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Monday, February 6, 2012

Can Rivers Be a Part of Gender War


Because we have been discussing Gender War recently, a San Francisco Chronicle newspaper article titled, "Even Rivers Wander Through Gender Wars" caught my eye. According to Maine freelance writer, Susan Farlow, Germany's Rhine River is generally considered a male river. It branches off into the Moselle, a female river.

The Rhine, a powerful river with swift currents, got its name from the Celtic word "renos", meaning raging flow. The Moselle has been considered feminine at least since the fourth century. It flows slowly through the town of Koblenz and winds through hillsides covered with vineyards.

In the United States we don't have to determine our rivers' gender. Unlike German, French, or Spanish, the English language has no masculine or feminine articles so nouns are neutral. Interestingly, on today's noon news there was a story about the big uproar over the Lego company's new legos designed for little girls. It has girlie figures who are designed to be played with in a domestic lego setting. Apparently, the legos marketed to boys are designed to build things.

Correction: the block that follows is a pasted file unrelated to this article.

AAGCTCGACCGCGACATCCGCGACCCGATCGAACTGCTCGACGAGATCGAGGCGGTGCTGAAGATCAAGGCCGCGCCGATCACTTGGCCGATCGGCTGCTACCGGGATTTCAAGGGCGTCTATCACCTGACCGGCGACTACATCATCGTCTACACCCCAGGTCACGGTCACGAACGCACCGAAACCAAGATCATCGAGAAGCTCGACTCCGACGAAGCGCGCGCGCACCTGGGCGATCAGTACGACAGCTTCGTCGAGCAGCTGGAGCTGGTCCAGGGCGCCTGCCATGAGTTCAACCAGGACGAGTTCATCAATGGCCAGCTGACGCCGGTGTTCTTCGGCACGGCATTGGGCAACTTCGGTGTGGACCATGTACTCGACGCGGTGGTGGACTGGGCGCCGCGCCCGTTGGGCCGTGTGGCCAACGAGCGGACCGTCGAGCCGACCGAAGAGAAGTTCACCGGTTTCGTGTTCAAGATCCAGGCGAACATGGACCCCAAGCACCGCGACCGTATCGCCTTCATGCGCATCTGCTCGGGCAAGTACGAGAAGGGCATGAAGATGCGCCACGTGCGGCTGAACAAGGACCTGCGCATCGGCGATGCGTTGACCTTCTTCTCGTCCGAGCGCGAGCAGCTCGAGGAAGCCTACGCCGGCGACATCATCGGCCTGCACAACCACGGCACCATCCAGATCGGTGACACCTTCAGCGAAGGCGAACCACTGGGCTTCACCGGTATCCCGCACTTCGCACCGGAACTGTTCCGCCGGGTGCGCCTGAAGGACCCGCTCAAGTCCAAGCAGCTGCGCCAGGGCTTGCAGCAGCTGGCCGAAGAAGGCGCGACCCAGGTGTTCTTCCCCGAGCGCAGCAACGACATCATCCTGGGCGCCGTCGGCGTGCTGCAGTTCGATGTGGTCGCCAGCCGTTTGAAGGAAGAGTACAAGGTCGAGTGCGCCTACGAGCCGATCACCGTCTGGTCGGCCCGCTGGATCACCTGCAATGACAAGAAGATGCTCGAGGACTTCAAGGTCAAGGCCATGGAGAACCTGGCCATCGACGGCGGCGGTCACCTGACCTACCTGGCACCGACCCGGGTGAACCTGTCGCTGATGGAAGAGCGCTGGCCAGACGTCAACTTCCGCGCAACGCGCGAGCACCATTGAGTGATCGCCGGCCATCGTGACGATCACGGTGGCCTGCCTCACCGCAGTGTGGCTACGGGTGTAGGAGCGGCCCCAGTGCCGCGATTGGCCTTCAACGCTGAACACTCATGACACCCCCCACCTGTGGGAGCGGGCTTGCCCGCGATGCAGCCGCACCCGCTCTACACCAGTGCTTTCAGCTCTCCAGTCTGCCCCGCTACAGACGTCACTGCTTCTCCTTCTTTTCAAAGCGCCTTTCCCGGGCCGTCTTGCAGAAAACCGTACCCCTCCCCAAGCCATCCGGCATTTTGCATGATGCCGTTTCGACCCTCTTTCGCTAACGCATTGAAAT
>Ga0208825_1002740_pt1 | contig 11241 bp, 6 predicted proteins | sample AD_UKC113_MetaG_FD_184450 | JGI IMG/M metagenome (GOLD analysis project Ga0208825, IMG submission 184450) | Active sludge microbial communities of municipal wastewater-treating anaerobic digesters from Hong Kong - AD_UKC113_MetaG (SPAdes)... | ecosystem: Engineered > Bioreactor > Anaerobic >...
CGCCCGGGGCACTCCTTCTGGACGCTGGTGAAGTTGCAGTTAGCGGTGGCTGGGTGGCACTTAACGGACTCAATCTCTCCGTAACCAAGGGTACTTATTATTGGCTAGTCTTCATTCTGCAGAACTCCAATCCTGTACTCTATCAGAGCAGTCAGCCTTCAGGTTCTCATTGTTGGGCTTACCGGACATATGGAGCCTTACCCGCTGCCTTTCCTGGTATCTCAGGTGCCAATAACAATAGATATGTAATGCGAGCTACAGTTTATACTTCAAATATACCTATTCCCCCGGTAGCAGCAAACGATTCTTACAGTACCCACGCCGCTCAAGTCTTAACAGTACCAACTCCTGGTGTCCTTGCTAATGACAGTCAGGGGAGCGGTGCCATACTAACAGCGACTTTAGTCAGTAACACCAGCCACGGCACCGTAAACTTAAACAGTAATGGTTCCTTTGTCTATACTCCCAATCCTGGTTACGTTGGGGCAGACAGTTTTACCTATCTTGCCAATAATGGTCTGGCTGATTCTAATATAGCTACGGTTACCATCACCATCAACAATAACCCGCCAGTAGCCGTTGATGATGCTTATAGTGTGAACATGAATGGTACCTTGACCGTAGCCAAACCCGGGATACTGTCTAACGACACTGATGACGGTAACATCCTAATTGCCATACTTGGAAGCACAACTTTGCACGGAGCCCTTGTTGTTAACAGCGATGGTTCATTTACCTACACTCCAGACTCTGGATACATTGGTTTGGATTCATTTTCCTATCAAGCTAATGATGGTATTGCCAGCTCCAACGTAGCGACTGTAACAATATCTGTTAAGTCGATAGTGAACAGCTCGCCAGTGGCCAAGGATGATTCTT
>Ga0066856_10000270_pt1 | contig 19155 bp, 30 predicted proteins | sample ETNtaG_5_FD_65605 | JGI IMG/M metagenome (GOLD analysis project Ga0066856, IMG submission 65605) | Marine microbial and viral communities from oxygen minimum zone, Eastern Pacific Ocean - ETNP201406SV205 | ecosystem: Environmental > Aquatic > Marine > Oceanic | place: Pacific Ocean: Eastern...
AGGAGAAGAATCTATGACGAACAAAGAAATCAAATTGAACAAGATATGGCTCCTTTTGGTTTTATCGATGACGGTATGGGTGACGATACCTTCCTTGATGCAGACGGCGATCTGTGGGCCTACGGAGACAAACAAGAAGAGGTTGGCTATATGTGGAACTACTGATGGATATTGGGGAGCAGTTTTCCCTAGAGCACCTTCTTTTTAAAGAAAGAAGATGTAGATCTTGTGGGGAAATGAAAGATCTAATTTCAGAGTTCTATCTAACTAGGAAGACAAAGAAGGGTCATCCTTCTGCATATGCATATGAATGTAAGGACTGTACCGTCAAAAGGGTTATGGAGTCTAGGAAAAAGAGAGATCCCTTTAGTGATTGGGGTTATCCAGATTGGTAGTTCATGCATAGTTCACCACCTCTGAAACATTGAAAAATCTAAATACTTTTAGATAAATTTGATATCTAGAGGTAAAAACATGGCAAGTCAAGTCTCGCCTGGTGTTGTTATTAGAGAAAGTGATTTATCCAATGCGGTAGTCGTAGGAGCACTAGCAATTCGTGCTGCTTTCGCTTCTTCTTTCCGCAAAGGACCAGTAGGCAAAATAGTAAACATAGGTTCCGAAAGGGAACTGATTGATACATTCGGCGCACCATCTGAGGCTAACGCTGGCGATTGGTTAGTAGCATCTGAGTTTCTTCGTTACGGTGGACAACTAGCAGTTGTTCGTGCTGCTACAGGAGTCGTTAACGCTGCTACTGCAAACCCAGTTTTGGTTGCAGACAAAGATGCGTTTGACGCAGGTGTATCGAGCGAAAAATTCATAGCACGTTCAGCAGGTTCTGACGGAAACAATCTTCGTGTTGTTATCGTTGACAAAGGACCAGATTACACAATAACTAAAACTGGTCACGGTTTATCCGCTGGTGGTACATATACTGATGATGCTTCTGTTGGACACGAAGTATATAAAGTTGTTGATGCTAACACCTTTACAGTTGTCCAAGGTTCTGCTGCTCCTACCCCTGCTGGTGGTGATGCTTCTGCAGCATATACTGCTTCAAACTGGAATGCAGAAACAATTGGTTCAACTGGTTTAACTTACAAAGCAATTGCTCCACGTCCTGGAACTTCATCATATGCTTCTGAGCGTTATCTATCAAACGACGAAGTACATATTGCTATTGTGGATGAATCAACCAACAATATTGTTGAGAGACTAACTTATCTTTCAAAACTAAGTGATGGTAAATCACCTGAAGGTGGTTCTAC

In my limited world of sand-play therapy, I found girls often chose figures to make sand trays of gardens, imaginary beautiful places, treasure, homes for cute tame animals. Boys, on the other hand, usually chose action figures or fierce animals and waged battles. If they put treasure in their sand pictures their sand figures fought over it. Their sand tray stories sounded very different than the girls'.
The girls' stories might show conflict but the resolution was peace and safety. Boys often ended with blow-ups and destruction.

My limited access to children's play may not be worth much, but it makes me wonder if gender war comes naturally and each side needs to understand the differences in a way to make them assets instead of liabilities.

2 comments:

  1. I wonder, are gender wars nature or nurture? Do girls prefer domestic settings because this is how we start them off? What happens if boy, or girl, are born into a green or yellow, gender neutral environment? Will the girl automatically become "domesticated?"

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  2. Interesting question. Most young girls I have in counseling make very different sandtrays than young boys. They all have access to the same figures and objects. Instructions are to make a story in the sandtray. Your question have they been programed already or is this something we are born with. I don't know.

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